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ERIC Number: ED292977
Record Type: RIE
Publication Date: 1987
Pages: 106
Abstractor: N/A
Reference Count: N/A
Youth Transition from Adolescence to the World of Work.
Mangum, Garth L.
Despite the fact that American society persistently separates home from workplace and extends adolescence, most American youth make the school-to-work transition with a minimum of pain and reasonable success. A substantial minority do not, however, and there is need to improve the transition process especially for those who have been economically and culturally deprived. No program to improve the school-to-work transition can expect success unless it makes an allowance for the constraints imposed by the cultural norms, labor market realities, and human development processes that constitute the transition environment. Irresponsibility is a far more serious barrier to successful youth access to the labor market than are inexperience and lack of skill. As job security continues to decline in the United States, increasing numbers of youth are finding themselves among that peripheral group of employees to whom employers are reluctant to make any commitment. The family is the single most important contributor or deterrent to the career success of youth. The discipline of successful school performance is helpful in preparing youth for labor market participation. Vocational education has suffered bad press because it has misconstrued its own best role, which should be career exploration at the secondary level and career preparation at the postsecondary level. Apprenticeship's potential for contributing to the school-to-work transition is very limited in the United States. Like job training, apprenticeship typically serves employers' needs and is most often only available to individuals who have already completed the school-to-work transition. Second-chance programs of employment and training have made a modest contribution to improving youths' school-to-work transition and can be strengthened with some recommended reforms. Strategies to improve and facilitate the youth transition process include work-oriented parent effectiveness training, career education supplemented by experience-based alternative schools and second-chance programs, and a world-of-work curriculum that emphasizes job-keeping and job-doing skills. (MN)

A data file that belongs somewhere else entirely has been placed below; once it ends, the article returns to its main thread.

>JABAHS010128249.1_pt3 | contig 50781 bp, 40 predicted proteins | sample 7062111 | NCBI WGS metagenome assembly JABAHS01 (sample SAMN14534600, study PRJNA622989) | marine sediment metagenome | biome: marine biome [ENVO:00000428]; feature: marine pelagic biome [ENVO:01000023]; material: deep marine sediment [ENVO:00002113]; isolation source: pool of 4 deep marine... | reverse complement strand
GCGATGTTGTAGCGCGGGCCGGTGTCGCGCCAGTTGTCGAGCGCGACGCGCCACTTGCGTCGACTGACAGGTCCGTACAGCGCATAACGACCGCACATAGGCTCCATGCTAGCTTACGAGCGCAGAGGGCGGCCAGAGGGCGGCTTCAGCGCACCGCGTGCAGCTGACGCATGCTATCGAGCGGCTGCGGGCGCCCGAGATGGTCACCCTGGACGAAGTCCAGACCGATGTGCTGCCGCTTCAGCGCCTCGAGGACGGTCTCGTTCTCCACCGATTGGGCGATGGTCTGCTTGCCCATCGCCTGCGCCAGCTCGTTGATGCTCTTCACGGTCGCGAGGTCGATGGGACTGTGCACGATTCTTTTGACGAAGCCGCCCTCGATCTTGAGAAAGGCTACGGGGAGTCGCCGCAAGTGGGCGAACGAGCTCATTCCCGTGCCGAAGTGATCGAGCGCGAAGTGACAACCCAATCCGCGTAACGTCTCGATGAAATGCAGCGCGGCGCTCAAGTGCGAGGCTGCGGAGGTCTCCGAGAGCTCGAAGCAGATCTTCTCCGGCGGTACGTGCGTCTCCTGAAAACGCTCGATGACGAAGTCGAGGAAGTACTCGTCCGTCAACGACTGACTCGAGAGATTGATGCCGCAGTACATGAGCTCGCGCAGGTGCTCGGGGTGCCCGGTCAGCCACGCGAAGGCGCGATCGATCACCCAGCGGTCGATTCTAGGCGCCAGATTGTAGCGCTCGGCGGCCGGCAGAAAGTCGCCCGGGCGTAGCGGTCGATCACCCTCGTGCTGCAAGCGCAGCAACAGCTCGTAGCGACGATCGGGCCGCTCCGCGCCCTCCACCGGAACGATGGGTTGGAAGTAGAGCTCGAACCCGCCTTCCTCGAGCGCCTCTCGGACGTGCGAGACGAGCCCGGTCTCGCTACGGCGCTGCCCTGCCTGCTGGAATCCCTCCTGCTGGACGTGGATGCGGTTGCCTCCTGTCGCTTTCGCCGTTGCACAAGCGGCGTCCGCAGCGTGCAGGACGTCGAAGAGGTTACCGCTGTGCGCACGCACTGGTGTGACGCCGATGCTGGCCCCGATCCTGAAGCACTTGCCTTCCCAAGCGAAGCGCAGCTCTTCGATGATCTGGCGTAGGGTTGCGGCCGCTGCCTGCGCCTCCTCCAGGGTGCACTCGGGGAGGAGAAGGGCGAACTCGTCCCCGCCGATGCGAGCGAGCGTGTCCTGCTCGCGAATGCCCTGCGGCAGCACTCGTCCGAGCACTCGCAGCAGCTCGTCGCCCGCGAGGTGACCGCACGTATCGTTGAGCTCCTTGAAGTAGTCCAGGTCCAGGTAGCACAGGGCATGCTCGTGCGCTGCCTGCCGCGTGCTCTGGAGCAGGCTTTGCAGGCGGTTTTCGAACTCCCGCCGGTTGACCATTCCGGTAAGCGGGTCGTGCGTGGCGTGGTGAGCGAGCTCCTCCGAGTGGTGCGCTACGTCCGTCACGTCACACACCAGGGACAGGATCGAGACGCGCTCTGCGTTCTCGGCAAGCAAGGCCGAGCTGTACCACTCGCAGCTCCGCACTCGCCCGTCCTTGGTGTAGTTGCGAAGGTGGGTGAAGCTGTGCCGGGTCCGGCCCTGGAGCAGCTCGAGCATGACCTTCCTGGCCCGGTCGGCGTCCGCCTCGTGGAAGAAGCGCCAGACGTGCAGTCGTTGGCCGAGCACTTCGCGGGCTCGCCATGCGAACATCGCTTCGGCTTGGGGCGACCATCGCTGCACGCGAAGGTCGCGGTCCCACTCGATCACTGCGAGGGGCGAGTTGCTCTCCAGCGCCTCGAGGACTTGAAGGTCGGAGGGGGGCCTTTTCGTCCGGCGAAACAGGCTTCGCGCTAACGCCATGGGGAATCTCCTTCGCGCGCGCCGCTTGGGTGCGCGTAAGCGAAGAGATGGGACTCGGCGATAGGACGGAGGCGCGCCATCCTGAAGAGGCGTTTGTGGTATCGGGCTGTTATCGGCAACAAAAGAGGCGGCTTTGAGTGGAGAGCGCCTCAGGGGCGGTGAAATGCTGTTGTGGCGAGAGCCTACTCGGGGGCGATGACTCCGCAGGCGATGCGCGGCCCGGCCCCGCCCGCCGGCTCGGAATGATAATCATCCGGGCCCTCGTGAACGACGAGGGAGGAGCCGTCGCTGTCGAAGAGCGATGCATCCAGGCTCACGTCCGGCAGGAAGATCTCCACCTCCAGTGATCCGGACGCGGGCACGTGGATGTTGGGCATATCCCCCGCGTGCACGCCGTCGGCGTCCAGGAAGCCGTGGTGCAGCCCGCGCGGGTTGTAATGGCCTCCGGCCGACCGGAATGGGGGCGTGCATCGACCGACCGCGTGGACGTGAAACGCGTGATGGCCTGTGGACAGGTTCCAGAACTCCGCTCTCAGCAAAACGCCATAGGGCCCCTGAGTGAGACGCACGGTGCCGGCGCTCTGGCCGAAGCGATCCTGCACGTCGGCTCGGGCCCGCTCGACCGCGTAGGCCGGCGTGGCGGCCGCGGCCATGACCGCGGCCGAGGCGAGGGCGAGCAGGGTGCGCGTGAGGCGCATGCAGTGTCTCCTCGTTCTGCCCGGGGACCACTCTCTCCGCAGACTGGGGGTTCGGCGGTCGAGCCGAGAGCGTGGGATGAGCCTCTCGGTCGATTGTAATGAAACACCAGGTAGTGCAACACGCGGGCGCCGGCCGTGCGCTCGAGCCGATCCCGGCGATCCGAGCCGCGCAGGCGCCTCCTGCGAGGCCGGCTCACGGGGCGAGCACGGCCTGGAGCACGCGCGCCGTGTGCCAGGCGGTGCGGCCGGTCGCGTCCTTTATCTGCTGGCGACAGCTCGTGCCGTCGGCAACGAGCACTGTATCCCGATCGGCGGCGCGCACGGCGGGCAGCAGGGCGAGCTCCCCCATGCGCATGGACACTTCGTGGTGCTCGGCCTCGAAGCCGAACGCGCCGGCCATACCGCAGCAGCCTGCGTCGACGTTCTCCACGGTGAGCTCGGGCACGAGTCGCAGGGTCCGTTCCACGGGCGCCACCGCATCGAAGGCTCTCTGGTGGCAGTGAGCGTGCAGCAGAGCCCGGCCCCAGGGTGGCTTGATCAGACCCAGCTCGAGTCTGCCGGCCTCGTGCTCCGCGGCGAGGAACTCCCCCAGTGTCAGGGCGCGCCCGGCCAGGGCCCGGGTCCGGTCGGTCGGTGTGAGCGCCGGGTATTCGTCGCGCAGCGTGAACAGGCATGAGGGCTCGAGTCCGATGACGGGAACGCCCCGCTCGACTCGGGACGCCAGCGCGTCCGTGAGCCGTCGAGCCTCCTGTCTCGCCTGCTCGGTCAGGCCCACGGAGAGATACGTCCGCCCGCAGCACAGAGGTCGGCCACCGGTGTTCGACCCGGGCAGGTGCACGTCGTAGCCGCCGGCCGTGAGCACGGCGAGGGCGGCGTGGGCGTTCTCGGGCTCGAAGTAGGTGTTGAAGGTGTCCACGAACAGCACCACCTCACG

Institute for Educational Leadership, 1001 Connecticut Avenue, NW, Suite 310, Washington, DC 20036-5541 ($10.00).
Publication Type: Information Analyses
Education Level: N/A
Audience: N/A
Language: English
Sponsor: N/A
Authoring Institution: William T. Grant Foundation, Washington, DC. Commission on Work, Family, and Citizenship.
Note: A product of Youth and America's Future. For other papers in this series, see CE 049 907-912 and CE 049 914.